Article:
One of the unique advantages of commercial imagery is its unclassified nature, which gives users the ability to share information across organizations to reach larger audiences. This is most useful during military operations, because government-produced imagery is highly classified. Commercial imagery allows allies, aid agencies and NGOs to, quite literally, be on the same page. It would be more difficult to carry out operations like the NATO effort in Libya without the ease of sharing unclassified commercial imagery.
While maps and imagery are essential to creating a strong foundation layer, analytics is altering how we respond to and understand a crisis, as well. New technology has opened enormous data streams that can be overlaid on this accurate imagery foundation to provide an added layer of intelligence and insight about potential outcomes of disasters, crimes and unrest.
GeoEye Analytics and other analytic institutions, such as IHS Jane’s, use our imagery to create quick reaction analysis that can be shared broadly. During the Libyan unrest, Jane’s provided a compelling visual report about the border with Tunisia’s refugee encampments and Libyan chokepoints. As a result, we were able to share the refugee analysis with U.S. and NATO forces to give commanders better insight into the growing humanitarian crisis at the borders.
In addition to post-event analysis, GeoEye has pioneered predictive analytics to help prepare for crisis or geopolitical events. During the floods in North Dakota last summer, FEMA laid out vital structures, such as schools, hospitals and berms to determine which areas were most heavily affected. As a result, it could better manage its response after the waters subsided by allocating limited resources more efficiently. Similarly, the Virginia Fusion Center used analytics to predict (before) and identify (after) areas that sustained the most damage from Hurricane Irene, again, allowing authorities to most efficiently allocate resources in response.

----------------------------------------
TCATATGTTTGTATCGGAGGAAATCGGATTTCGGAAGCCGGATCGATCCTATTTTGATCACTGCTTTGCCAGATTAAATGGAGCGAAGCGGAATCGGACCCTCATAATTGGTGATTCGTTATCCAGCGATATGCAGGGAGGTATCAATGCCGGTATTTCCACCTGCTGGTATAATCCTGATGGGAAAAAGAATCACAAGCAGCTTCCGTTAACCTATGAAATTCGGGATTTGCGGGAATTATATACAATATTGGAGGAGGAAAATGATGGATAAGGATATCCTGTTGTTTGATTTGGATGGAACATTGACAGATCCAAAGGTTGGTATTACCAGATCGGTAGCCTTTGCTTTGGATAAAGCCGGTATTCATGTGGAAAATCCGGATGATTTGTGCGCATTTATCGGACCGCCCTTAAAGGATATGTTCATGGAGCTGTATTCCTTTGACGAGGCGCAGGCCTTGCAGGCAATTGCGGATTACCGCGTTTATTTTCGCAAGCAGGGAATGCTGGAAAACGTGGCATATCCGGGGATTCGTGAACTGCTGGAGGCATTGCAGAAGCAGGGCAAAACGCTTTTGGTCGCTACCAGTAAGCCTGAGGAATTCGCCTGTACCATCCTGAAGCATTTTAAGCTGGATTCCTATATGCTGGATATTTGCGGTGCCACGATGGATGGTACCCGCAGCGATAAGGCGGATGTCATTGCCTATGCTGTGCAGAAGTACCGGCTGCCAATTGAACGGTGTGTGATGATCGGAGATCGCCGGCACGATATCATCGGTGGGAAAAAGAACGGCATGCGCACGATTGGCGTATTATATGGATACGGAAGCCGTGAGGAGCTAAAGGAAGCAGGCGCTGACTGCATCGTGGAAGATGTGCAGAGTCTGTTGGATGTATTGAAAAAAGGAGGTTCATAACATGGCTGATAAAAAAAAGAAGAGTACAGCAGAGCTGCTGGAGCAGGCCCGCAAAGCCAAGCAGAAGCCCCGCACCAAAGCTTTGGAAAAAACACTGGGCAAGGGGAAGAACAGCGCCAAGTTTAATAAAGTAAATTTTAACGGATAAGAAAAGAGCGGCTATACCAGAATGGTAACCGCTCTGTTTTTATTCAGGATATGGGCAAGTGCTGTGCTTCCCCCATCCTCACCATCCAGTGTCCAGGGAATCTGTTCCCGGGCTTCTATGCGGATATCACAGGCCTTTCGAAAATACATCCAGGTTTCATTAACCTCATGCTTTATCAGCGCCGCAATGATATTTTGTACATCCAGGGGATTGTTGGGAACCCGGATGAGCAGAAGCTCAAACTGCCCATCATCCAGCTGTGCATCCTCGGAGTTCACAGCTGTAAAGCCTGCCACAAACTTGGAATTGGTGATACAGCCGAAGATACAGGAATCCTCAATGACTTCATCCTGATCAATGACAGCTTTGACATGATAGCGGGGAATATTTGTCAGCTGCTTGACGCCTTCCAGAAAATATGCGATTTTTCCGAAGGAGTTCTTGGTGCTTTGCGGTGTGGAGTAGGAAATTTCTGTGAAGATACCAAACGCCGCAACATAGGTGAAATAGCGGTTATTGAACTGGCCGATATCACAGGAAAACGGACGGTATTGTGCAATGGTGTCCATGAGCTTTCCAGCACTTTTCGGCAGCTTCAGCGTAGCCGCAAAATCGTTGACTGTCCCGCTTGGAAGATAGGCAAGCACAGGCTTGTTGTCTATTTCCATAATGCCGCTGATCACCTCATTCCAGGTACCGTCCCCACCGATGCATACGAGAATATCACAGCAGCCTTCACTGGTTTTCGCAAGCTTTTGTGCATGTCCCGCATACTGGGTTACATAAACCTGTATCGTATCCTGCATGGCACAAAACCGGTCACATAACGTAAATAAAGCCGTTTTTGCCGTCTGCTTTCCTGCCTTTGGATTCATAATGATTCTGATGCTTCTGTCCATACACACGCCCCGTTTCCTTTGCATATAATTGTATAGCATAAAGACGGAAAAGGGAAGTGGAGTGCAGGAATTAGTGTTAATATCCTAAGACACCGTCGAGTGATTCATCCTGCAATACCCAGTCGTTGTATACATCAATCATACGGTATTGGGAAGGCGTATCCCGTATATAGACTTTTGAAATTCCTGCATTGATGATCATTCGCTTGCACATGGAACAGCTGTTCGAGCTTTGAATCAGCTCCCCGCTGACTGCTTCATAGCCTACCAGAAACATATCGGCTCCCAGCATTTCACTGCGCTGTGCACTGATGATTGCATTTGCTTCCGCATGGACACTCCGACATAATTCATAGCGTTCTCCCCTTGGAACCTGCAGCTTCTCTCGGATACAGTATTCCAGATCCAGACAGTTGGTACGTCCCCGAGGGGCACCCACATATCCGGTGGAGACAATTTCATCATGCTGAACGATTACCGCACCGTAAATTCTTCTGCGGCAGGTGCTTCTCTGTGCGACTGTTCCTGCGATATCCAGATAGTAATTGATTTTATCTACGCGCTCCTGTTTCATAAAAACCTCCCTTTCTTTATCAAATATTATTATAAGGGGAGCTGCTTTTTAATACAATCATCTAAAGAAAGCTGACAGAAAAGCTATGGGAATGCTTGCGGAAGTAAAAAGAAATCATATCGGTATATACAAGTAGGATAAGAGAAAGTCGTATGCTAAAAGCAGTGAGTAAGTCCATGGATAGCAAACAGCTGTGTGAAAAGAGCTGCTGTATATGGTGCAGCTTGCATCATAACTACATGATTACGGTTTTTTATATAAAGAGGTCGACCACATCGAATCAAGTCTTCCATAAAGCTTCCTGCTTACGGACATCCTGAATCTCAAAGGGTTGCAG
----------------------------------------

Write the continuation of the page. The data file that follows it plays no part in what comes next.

Predictive analytics can also be used to help find and capture criminals hiding in inaccessible terrain. Joseph Kony received a tremendous amount of attention recently as the charitable organization Invisible Children raised awareness about the Lord’s Resistance Army (LRA) in Africa. GeoEye has worked with groups like Invisible Children and Resolve to help predict LRA attacks on refugee encampments. By examining population density and environmental factors to determine probable LRA locations, remotely sensed data have been able to help identify communities that are likely targets for future attacks.
Earth observation satellites have imaged the majority of the landmass on Earth to give mankind a unique perspective of our relationship to the rest of its inhabitants, yet we have only scratched the surface of the problems we can solve through mapping and analysis. So long as there is change to which humans need to respond, such as hurricanes, tornadoes, wars and conflict, accessible, shareable geospatial mapping will remain a vital component of crisis response. The geospatial revolution has only just begun.